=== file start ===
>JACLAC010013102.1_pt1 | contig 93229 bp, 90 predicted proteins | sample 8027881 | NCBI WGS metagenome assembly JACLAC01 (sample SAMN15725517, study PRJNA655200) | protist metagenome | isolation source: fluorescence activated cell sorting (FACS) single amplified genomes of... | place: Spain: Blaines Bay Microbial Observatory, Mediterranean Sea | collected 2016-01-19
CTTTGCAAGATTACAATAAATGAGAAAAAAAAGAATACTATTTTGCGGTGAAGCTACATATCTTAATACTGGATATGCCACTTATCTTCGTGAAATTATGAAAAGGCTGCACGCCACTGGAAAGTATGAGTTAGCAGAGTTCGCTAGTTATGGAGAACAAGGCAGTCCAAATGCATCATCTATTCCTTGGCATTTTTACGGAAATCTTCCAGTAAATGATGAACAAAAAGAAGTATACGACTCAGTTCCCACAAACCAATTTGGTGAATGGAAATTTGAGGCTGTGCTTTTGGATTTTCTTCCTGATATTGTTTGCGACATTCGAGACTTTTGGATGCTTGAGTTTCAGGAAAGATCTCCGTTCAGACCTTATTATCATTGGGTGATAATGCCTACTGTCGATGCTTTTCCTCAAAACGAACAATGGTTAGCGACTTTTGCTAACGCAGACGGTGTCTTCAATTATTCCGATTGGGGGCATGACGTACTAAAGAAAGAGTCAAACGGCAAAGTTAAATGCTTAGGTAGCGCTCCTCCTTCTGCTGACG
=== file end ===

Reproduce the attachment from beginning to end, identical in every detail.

>JACLAC010013102.1_pt1 | contig 93229 bp, 90 predicted proteins | sample 8027881 | NCBI WGS metagenome assembly JACLAC01 (sample SAMN15725517, study PRJNA655200) | protist metagenome | isolation source: fluorescence activated cell sorting (FACS) single amplified genomes of... | place: Spain: Blaines Bay Microbial Observatory, Mediterranean Sea | collected 2016-01-19
CTTTGCAAGATTACAATAAATGAGAAAAAAAAGAATACTATTTTGCGGTGAAGCTACATATCTTAATACTGGATATGCCACTTATCTTCGTGAAATTATGAAAAGGCTGCACGCCACTGGAAAGTATGAGTTAGCAGAGTTCGCTAGTTATGGAGAACAAGGCAGTCCAAATGCATCATCTATTCCTTGGCATTTTTACGGAAATCTTCCAGTAAATGATGAACAAAAAGAAGTATACGACTCAGTTCCCACAAACCAATTTGGTGAATGGAAATTTGAGGCTGTGCTTTTGGATTTTCTTCCTGATATTGTTTGCGACATTCGAGACTTTTGGATGCTTGAGTTTCAGGAAAGATCTCCGTTCAGACCTTATTATCATTGGGTGATAATGCCTACTGTCGATGCTTTTCCTCAAAACGAACAATGGTTAGCGACTTTTGCTAACGCAGACGGTGTCTTCAATTATTCCGATTGGGGGCATGACGTACTAAAGAAAGAGTCAAACGGCAAAGTTAAATGCTTAGGTAGCGCTCCTCCTTCTGCTGACG